History of Energy Prices
Wednesday 23 May 2018
22nd May 2018 – Carbon EUA’s continue to climb after trading above €16.00/tonne for the first time in several years, bolstering the NBP.
15th May 2018 – Movements in the wider energy markets drive the NBP. Bullish moves in oil, carbon, coal and power are all contributing to rises in the NBP price curve.
8th May 2018 – Oil prices lifted after President Trump withdrew the US from the Iran nuclear deal. Brent jumped to its highest level since 2014 as the withdrawal increased the risk of conflict in the Middle East and cast uncertainty over global oil supplies.
25th April 2018 – Norwegian outages continue to bolster the NBP prompt with maintenance season in full swing.
14th April 2018 – The NBP far curve is driven higher by oil prices as they hit their highest level since 2014 because of US led strikes on Syria.
9th April 2018 – 2% rally in Brent off the back off a weaker US dollar and easing concerns surrounding a trade war between the US and China lifts the NBP curve.
29th March 2018 – The Dutch Government announce that production at Groningen will be reduced to 12 bcm by October 2022.
1st March 2018 – The Beast from the East hits the UK bringing temperatures significantly below seasonal normal. As a result, NBP prompt prices rocket off the back of increased demand with the WD contract trading at its highest ever level of 350p/therm.
13th February 2018 – The weather continues to drive the market with colder weather resulting in significant gains on NBP prompt.
7th February 2018 – A feed control valve at the Kinneil gas terminal led to another shut down of the Forties Pipeline System (FPS) in the North Sea. However, the shutdown was short lived on the system was fully operational the following day.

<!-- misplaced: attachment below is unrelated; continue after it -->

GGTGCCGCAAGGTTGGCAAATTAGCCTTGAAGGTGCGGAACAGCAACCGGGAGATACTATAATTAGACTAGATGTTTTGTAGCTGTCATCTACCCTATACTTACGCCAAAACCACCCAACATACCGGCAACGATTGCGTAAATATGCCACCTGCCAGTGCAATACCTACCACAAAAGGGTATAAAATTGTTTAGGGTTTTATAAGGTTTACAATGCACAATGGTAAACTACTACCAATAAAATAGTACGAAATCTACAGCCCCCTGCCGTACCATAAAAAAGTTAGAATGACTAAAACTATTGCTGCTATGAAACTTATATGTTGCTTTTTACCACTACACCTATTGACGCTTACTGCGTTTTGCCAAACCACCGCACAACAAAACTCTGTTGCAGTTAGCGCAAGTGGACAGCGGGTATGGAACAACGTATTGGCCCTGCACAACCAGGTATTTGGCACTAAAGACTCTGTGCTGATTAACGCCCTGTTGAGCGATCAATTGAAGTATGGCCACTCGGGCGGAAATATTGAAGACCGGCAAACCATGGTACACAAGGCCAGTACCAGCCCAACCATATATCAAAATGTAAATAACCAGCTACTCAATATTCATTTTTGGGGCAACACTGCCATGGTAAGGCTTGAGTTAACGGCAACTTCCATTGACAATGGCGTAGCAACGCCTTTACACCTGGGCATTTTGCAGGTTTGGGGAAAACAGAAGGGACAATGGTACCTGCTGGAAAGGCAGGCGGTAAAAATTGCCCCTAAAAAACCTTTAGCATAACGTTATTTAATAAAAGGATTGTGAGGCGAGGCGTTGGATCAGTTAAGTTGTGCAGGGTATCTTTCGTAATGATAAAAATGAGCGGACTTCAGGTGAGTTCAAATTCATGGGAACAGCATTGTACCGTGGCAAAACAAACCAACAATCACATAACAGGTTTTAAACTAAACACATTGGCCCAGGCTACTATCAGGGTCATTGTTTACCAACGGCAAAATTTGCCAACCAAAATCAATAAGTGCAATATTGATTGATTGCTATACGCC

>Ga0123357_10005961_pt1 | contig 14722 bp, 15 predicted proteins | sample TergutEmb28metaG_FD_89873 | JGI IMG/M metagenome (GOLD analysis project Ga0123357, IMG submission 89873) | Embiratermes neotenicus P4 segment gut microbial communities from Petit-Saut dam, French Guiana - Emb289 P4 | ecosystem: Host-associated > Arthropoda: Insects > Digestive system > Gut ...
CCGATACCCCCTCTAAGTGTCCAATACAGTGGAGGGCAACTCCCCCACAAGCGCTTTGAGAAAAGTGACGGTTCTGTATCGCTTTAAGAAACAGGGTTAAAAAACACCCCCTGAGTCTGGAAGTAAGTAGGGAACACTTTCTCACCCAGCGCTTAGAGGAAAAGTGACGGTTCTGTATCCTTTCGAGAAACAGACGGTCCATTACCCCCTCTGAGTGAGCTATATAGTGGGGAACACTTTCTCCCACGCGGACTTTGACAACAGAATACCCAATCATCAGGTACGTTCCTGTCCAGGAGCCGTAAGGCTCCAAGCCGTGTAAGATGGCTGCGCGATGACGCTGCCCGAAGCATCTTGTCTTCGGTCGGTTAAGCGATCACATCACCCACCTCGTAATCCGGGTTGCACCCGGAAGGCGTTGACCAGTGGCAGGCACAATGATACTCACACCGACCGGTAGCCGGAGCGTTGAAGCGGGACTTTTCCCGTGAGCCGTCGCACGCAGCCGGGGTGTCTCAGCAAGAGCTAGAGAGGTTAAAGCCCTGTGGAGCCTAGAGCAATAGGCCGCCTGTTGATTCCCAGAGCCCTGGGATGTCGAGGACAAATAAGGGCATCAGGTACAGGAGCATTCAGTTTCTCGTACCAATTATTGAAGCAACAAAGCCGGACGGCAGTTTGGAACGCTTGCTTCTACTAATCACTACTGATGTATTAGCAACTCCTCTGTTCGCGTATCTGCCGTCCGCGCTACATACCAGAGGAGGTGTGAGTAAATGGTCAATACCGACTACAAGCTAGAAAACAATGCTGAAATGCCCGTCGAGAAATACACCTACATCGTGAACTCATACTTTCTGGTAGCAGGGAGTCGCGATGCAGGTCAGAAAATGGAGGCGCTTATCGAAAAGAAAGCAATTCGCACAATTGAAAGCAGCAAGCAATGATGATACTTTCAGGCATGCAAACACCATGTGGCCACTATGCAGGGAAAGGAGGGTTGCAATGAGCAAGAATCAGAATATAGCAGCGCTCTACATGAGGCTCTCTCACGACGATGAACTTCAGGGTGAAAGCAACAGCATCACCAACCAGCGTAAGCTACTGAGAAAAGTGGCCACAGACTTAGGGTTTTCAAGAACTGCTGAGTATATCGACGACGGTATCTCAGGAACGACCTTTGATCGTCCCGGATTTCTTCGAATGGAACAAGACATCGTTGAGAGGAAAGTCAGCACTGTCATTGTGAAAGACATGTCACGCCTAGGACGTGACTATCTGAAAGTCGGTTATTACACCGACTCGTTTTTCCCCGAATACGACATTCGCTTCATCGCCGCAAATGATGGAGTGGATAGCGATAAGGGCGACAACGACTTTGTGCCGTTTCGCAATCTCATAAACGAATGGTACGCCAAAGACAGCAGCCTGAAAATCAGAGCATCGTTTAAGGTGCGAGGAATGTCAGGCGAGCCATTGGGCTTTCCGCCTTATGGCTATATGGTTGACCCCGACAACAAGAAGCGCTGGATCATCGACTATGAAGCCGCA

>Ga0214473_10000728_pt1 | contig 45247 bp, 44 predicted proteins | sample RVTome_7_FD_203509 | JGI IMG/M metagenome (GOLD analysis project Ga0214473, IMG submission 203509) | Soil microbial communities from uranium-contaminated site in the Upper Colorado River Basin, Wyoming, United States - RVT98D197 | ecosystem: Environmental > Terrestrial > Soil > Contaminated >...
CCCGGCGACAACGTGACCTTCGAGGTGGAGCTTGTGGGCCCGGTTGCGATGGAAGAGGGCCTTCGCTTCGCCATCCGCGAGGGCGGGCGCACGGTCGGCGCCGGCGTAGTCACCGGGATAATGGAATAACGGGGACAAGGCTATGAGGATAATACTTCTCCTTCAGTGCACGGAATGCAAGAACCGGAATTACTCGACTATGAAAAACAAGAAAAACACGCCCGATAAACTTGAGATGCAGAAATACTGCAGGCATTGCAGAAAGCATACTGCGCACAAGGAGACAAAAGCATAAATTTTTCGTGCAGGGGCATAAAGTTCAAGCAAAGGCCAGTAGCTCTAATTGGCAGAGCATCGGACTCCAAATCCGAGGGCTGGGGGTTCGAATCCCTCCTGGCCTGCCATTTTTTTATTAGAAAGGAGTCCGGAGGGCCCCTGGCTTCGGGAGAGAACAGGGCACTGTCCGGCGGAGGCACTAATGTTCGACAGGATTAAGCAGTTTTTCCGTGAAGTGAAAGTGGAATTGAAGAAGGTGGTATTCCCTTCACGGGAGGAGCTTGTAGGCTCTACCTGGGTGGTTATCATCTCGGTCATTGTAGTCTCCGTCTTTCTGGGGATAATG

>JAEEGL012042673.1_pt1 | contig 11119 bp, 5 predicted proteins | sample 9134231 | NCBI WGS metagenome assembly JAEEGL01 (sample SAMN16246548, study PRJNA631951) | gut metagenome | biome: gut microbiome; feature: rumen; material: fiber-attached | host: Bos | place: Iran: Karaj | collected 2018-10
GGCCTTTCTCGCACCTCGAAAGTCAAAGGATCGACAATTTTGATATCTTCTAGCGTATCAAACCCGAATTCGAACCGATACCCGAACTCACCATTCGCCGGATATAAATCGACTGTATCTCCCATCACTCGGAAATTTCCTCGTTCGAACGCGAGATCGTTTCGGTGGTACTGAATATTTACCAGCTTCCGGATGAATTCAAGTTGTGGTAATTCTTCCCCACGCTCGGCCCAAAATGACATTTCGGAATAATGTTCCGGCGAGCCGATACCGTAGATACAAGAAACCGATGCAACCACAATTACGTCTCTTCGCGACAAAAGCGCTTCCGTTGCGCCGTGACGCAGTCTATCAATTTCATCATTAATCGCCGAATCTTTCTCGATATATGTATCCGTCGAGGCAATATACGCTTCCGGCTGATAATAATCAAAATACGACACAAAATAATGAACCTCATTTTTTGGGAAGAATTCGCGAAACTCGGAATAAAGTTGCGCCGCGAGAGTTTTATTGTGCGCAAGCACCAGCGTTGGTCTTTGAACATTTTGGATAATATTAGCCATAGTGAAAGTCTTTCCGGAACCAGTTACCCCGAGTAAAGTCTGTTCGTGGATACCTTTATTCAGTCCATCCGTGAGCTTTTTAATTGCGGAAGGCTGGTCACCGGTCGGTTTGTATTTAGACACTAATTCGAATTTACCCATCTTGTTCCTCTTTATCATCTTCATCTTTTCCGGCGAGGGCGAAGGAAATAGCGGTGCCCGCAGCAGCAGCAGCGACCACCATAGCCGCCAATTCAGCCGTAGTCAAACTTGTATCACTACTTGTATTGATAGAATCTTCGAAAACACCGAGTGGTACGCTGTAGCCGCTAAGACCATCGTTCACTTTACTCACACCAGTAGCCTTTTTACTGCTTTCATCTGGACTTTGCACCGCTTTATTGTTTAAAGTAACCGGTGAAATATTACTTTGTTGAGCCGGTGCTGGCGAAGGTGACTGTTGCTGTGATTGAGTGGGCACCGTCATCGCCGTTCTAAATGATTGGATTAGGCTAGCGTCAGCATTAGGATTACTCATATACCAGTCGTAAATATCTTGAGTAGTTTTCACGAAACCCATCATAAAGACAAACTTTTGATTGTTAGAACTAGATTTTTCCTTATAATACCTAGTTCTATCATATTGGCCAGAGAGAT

1st February 2018 – The Dutch mining regulator (SSM) cut recommended Groningen output from 21 bcm to 12 bcm to ensure the safety of the people of Groningen.
29th January 2018 – The NBP prompt continues its trend downwards off the back of a very healthy UK system because of strong supply from Europe and the UK continental shelf.
8th January 2018 – A large earthquake, of 3.4 magnitude on the Richter scale, hits Groningen. As a result, a further production cut at the gas field comes into question.
2nd January 2018 – Political tensions in Iran and ongoing OPEC cuts sends Brent crude to near 3-year highs of around $68/bbl.
12th December 2017 – Explosion at Baumgarten gas terminal in eastern Austria restricts flows into Western Europe.
11th December 2017- Forties pipeline shutdown after a crack in the pipe worsens.
7th November 2017 – Political uncertainty in Saudi Arabia (World’s largest Crude Oil Exporter) and fears of a tightening market sent global Crude prices to the highest since Summer 2015. Brent Crude traded above $64 barrel.
28th September 2017 – French Nuclear units were ordered to temporarily shut down, as soon as possible. Causing gains on Power prices, which filtered through to Gas.
25th September 2017 – Oil prices rose to a 26-month high – caused by Turkey’s threat to cut Crude flows from Iraq’s Kurdistan region to the rest of the world.
20th September 2017 – Hurricane Maria assists reduction in Power burn, as expectations of high wind generation.
25th August 2017 – Oil prices rose, as the US Oil industry prepared for the arrival of Hurricane Harvey. Production facilities were expected to shut down in preparation, with expectations the closures would last if the storm caused extensive damage.